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Approach to the Problem

Approach to the Problem

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Approach to the Problem

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  1. Barriers to a More Even-Handed Treatment of Uncertainties in Projected Economic Costs and Health Benefits of Environmental Health Regulations Dale HattisClark University

  2. Approach to the Problem • Adam has introduced the issues and prior observations of imbalance in the quantification of uncertainties in costs vs benefits. • I chose to first build additional observations from the most recent available EPA RIAs. • This gave me a basis to interview participants in creating these RIAs and discuss ideas about why they were crafted as the were. • Today I will first build some historical context for “impact analysis” before moving to the observations from recent RIAs.

  3. Historical Background of “Impact Analysis”-- • Which “Facts” need to be assembled for value choices to be made? • Corps of Engineers tradition of traditional cost benefit analysis (promoting societal aggregate net benefit as the goal) • Environmental movement of Late 60s-early 70s aimed to right distributional wrongs • NEPA (1969) • Required analysis of environmental impacts not previously assessed. • Allowed enforcement by citizen suits. • Did not change the underlying decision-making mandate of affected agencies.

  4. Political Opponents of Environmentalists Borrow a Page • 1974—Ford “Whip Inflation Now (WIN)” program institutes requirement for “Inflation Impact Statements” • Requirement is based on an Executive Order, not a congressional law, so enforcement is not via the courts but solely by administrative appeal to the Office of Management and Budget • For both kinds of impact statements, advocates were not powerful enough to change underlying legislative mandates, but sought impact statements as a way of less formally changing the mix of considerations influencing administrative choices. • Statement initially required to say whether the costs are “justified” by the benefits, not the stronger statement (later used under Regan) that benefits “outweigh” costs.

  5. Development of Mandates for Uncertainty Analysis • Risk analysis emerges as a discipline beginning in the mid-late 1970s and early 1980s. • Agencies develop “conservative” procedures for estimating risks and associated risk reduction benefits—simplifying assumptions thought likely to overstate risks and therefore lead to protective standards—placing the burden of uncertainty on protected parties. • Such “conservative” estimation procedures, however did not correspond to the “risk neutral” arithmetic mean “expected value” estimates called for under traditional cost benefit criteria. • (They may also not have been as health-protective as the participants may have imagined or sold to managers).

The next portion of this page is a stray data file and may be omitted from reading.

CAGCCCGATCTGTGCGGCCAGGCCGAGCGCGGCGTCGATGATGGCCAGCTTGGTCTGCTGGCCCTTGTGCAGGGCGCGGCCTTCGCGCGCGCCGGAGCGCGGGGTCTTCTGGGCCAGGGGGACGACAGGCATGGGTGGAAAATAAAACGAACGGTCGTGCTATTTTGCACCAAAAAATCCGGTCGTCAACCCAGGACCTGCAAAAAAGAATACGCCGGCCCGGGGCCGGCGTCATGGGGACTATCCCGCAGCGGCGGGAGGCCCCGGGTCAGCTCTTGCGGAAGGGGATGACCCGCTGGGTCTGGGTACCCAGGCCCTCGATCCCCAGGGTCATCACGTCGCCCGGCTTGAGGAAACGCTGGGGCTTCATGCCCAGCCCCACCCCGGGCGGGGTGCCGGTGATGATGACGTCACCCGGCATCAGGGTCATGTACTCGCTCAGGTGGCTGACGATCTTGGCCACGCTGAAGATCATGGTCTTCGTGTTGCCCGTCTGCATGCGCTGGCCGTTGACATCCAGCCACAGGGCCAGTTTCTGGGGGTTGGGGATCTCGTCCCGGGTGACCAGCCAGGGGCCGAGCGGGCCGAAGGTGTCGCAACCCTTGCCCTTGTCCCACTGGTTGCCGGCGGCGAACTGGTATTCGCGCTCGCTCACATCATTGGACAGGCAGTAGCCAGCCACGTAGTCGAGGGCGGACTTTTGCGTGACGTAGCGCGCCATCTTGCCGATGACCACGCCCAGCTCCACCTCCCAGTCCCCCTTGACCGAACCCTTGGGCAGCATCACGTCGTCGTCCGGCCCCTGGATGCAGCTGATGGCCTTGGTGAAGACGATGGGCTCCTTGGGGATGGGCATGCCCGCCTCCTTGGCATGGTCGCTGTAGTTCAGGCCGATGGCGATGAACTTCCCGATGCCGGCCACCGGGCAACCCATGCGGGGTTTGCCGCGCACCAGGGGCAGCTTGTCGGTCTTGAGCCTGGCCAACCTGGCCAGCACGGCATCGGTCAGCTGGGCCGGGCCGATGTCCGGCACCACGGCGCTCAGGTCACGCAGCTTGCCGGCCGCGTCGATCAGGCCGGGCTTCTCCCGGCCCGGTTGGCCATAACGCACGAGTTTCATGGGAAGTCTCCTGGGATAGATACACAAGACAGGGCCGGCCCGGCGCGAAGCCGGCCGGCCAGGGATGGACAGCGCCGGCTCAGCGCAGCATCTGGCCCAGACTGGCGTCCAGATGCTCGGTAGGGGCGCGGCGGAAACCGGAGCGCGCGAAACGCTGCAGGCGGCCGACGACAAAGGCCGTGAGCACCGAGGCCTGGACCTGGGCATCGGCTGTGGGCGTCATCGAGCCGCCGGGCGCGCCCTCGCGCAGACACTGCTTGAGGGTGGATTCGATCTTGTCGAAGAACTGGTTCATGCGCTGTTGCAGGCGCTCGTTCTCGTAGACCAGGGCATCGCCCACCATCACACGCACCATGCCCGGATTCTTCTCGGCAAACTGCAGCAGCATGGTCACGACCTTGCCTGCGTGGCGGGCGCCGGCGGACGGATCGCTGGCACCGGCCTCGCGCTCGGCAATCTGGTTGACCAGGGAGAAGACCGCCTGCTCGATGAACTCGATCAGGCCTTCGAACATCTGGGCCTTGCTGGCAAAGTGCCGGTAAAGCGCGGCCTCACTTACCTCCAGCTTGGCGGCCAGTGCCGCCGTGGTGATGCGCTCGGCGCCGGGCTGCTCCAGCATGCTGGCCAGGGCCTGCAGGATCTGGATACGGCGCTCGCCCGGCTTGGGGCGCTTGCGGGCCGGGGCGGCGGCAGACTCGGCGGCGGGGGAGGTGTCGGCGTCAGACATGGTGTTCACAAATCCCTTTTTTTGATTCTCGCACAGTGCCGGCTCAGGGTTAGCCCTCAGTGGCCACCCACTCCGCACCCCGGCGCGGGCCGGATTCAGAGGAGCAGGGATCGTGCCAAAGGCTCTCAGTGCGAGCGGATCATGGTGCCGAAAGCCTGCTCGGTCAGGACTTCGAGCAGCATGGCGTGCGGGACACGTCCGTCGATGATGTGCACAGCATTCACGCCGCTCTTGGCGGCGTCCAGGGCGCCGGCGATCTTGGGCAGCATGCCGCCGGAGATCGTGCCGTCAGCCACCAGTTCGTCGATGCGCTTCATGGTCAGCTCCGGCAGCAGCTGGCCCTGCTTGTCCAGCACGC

6. Take-away from this background • This discussion sets the policy context for understanding the role of impact analyses in decision making. The impact analysis advocates did not have the power to change the basic legislative mandates, but did have enough influence to at least get their considerations analyzed and disclosed. This helps to understand why the mandated analyses were never placed at the very center of the decision-making processes and made highly rigorous, but tended to be conducted more with a goal to satisfice (be sufficient to appease) potential opponents after important policy choices had already been made

  7. Bush 1991 “Regulatory Program of the United States” • Unfortunately, risk-assessment practices continue to rely on conservative models and assumptions that effectively intermingle important policy judgments within the scientific assessment of risk. Policymakers must make decisions based on risk assessments in which scientific findings cannot be readily differentiated from embedded policy judgments. This policy environment makes it difficult to discern serious hazards from trivial ones, and distorts the ordering of the Government’s regulatory priorities. In some cases, the distortion of priorities may actually increase health and safety risks.

  8. OMB Circular A-4 (2003) • “When benefit and cost estimates are uncertain (for more on this see "Treatment of Uncertainty" below), you should report benefit and cost estimates (including benefits of risk reductions) that reflect the full probability distribution of potential consequences. Where possible, present probability distributions of benefits and costs and include the upper and lower bound estimates as complements to central tendency and other estimates.”

  9. Obama (2011) • “The goal of the agency’s uncertainty analysis is to present both a central “best estimate,” which reflects the expected value of the benefits and costs of the rule, as well as a description of the ranges of plausible values for benefits, costs, and net benefits, which informs decision-makers and the public of the degree of uncertainty associated with the regulatory decision.”

  10. New Observations

  11. Example 2

  12. Example 3

  13. Example 4